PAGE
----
function tryDecodeURIComponent(value) {
  try {
    return decodeURIComponent(value);
  } catch (e) {
    // Ignore any invalid uri component
  }
}

function isDefined(value) {return typeof value !== 'undefined';}

function parseKeyValue(keyValue) {
  keyValue = keyValue.replace(/^\?/, '');
  var obj = {}, key_value, key;
  var iter = (keyValue || "").split('&');
  for (var i=0; i<iter.length; i++) {
    var kValue = iter[i];
    if (kValue) {
      key_value = kValue.replace(/\+/g,'%20').split('=');
      key = tryDecodeURIComponent(key_value[0]);
      if (isDefined(key)) {
        var val = isDefined(key_value[1]) ? tryDecodeURIComponent(key_value[1]) : true;
        if (!hasOwnProperty.call(obj, key)) {
          obj[key] = val;
        } else if (isArray(obj[key])) {
          obj[key].push(val);
        } else {
          obj[key] = [obj[key],val];
        }
      }
    }
  };
  return obj;
}

alert(JSON.stringify(parseKeyValue('?a=1&b=3&c=m2-m3-m4-m5')));

You can add this function to window.location:

window.location.query = function query(arg){
  q = parseKeyValue(this.search);
  if (!isDefined(arg)) {
    return q;
  }      
  if (q.hasOwnProperty(arg)) {
    return q[arg];
  } else {
    return "";
  }
}

// assuming you have this url :
// http://www.test.com/t.html?a=1&b=3&c=m2-m3-m4-m5

console.log(window.location.query())

// Object {a: "1", b: "3", c: "m2-m3-m4-m5"}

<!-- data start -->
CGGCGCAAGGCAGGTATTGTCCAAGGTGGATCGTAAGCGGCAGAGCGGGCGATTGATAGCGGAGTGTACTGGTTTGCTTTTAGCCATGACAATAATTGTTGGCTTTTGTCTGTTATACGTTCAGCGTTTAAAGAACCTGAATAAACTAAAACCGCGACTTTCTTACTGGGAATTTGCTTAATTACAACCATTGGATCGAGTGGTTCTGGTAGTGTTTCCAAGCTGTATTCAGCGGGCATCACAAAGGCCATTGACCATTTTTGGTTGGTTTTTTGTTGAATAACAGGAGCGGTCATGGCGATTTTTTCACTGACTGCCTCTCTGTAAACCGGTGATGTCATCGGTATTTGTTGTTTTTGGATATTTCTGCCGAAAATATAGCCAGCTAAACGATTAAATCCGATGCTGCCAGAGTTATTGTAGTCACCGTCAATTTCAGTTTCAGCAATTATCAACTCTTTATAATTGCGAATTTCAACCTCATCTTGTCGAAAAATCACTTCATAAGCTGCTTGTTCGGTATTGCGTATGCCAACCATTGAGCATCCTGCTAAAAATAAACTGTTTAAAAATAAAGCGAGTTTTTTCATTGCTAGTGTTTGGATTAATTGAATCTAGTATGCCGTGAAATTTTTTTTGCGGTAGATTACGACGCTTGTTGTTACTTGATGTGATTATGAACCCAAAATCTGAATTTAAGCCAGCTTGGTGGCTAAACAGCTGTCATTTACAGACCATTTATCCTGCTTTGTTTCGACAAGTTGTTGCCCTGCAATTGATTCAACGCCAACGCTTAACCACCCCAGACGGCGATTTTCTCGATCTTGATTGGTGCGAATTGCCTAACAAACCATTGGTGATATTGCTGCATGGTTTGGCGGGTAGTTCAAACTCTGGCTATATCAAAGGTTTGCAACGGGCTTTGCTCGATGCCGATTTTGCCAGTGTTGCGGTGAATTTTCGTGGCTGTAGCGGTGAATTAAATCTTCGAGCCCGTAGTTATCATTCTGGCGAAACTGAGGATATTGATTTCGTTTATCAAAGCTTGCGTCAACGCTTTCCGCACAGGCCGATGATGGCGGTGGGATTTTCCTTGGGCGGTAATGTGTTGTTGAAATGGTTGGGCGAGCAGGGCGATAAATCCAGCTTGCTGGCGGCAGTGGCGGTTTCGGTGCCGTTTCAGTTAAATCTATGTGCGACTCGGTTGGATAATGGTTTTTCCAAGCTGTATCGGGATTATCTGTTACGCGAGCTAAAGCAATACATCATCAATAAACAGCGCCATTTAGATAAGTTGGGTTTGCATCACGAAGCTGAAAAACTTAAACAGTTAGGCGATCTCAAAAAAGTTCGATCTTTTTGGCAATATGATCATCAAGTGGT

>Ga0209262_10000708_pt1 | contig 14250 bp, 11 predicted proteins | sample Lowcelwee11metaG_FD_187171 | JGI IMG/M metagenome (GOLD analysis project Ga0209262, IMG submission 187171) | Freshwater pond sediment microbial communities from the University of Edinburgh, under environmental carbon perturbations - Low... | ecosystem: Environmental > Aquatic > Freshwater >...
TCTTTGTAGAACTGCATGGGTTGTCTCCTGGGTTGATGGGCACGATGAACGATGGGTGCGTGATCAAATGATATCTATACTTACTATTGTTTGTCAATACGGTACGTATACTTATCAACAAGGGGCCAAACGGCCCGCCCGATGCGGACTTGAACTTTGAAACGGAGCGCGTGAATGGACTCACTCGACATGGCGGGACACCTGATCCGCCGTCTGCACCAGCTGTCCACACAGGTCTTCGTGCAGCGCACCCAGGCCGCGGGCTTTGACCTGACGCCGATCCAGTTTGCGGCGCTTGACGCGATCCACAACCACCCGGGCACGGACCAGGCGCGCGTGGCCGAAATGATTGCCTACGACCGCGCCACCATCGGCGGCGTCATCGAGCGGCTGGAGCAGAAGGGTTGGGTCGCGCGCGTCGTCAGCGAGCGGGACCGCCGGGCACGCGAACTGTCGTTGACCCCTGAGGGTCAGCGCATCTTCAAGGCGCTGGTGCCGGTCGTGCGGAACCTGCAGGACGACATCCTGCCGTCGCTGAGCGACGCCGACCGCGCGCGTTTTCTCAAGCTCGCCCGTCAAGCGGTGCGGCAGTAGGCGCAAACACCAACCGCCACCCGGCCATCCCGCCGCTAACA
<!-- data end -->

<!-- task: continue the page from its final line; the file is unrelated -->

console.log(window.location.query('c'))

// "m2-m3-m4-m5"

I had the need to read a URL GET variable and complete an action based on the url parameter. I searched high and low for a solution and came across this little piece of code. It basically reads the current page url, perform some regular expression on the URL then saves the url parameters in an associative array, which we can easily access.

So as an example if we had the following url with the javascript at the bottom in place.

http://TestServer/Pages/NewsArchive.aspx?year=2013&Month=July

All we’d need to do to get the parameters id and page are to call this:

The Code will be:

<script type="text/javascript">
var first = getUrlVars()["year"];
var second = getUrlVars()["Month"];

alert(first);
alert(second);
function getUrlVars() {
var vars = {};
var parts = window.location.href.replace(/[?&]+([^=&]+)=([^&]*)/gi, function(m,key,value) {
vars[key] = value;
});
return vars;
}
</script>

This Gist by Eldon McGuinness is by far the most complete implementation of a JavaScript query string parser that I've seen so far.

Unfortunately, it's written as a jQuery plugin.

I rewrote it to vanilla JS and made a few improvements :

function parseQuery(str) {
  var qso = {};
  var qs = (str || document.location.search);
  // Check for an empty querystring
  if (qs == "") {
    return qso;
  }